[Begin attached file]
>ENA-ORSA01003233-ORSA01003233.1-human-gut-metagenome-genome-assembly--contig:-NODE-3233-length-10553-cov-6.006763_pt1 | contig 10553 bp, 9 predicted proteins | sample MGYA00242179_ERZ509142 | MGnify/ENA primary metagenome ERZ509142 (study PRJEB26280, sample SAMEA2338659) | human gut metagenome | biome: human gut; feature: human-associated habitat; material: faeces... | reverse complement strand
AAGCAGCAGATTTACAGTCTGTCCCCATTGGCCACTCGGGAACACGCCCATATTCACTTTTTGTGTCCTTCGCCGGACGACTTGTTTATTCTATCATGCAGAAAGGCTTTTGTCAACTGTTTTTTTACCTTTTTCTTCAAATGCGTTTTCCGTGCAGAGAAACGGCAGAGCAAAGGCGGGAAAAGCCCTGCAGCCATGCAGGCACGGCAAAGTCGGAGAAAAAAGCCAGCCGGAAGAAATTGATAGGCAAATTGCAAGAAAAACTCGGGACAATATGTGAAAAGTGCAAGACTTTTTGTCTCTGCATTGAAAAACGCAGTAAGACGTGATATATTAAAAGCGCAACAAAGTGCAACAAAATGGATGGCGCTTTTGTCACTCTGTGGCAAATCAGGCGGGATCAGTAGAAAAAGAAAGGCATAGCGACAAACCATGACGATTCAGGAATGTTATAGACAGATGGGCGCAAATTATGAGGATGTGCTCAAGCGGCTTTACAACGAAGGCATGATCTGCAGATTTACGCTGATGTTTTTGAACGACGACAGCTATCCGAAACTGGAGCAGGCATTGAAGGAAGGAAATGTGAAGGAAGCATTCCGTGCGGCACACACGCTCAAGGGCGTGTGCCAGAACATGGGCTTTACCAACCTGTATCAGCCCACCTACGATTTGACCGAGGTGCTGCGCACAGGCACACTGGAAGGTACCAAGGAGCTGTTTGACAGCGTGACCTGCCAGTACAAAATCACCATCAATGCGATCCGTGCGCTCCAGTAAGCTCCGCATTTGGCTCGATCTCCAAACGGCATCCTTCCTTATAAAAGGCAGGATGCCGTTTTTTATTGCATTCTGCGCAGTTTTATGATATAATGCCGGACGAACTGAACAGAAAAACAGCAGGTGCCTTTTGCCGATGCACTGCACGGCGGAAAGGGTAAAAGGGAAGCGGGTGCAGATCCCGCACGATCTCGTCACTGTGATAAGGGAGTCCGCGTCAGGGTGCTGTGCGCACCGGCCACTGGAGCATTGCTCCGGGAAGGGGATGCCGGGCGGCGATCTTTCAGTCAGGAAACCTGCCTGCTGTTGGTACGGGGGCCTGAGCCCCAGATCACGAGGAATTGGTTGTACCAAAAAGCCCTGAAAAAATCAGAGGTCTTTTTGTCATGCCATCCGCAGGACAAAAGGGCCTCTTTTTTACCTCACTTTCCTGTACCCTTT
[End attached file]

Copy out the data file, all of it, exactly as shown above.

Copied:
>ENA-ORSA01003233-ORSA01003233.1-human-gut-metagenome-genome-assembly--contig:-NODE-3233-length-10553-cov-6.006763_pt1 | contig 10553 bp, 9 predicted proteins | sample MGYA00242179_ERZ509142 | MGnify/ENA primary metagenome ERZ509142 (study PRJEB26280, sample SAMEA2338659) | human gut metagenome | biome: human gut; feature: human-associated habitat; material: faeces... | reverse complement strand
AAGCAGCAGATTTACAGTCTGTCCCCATTGGCCACTCGGGAACACGCCCATATTCACTTTTTGTGTCCTTCGCCGGACGACTTGTTTATTCTATCATGCAGAAAGGCTTTTGTCAACTGTTTTTTTACCTTTTTCTTCAAATGCGTTTTCCGTGCAGAGAAACGGCAGAGCAAAGGCGGGAAAAGCCCTGCAGCCATGCAGGCACGGCAAAGTCGGAGAAAAAAGCCAGCCGGAAGAAATTGATAGGCAAATTGCAAGAAAAACTCGGGACAATATGTGAAAAGTGCAAGACTTTTTGTCTCTGCATTGAAAAACGCAGTAAGACGTGATATATTAAAAGCGCAACAAAGTGCAACAAAATGGATGGCGCTTTTGTCACTCTGTGGCAAATCAGGCGGGATCAGTAGAAAAAGAAAGGCATAGCGACAAACCATGACGATTCAGGAATGTTATAGACAGATGGGCGCAAATTATGAGGATGTGCTCAAGCGGCTTTACAACGAAGGCATGATCTGCAGATTTACGCTGATGTTTTTGAACGACGACAGCTATCCGAAACTGGAGCAGGCATTGAAGGAAGGAAATGTGAAGGAAGCATTCCGTGCGGCACACACGCTCAAGGGCGTGTGCCAGAACATGGGCTTTACCAACCTGTATCAGCCCACCTACGATTTGACCGAGGTGCTGCGCACAGGCACACTGGAAGGTACCAAGGAGCTGTTTGACAGCGTGACCTGCCAGTACAAAATCACCATCAATGCGATCCGTGCGCTCCAGTAAGCTCCGCATTTGGCTCGATCTCCAAACGGCATCCTTCCTTATAAAAGGCAGGATGCCGTTTTTTATTGCATTCTGCGCAGTTTTATGATATAATGCCGGACGAACTGAACAGAAAAACAGCAGGTGCCTTTTGCCGATGCACTGCACGGCGGAAAGGGTAAAAGGGAAGCGGGTGCAGATCCCGCACGATCTCGTCACTGTGATAAGGGAGTCCGCGTCAGGGTGCTGTGCGCACCGGCCACTGGAGCATTGCTCCGGGAAGGGGATGCCGGGCGGCGATCTTTCAGTCAGGAAACCTGCCTGCTGTTGGTACGGGGGCCTGAGCCCCAGATCACGAGGAATTGGTTGTACCAAAAAGCCCTGAAAAAATCAGAGGTCTTTTTGTCATGCCATCCGCAGGACAAAAGGGCCTCTTTTTTACCTCACTTTCCTGTACCCTTT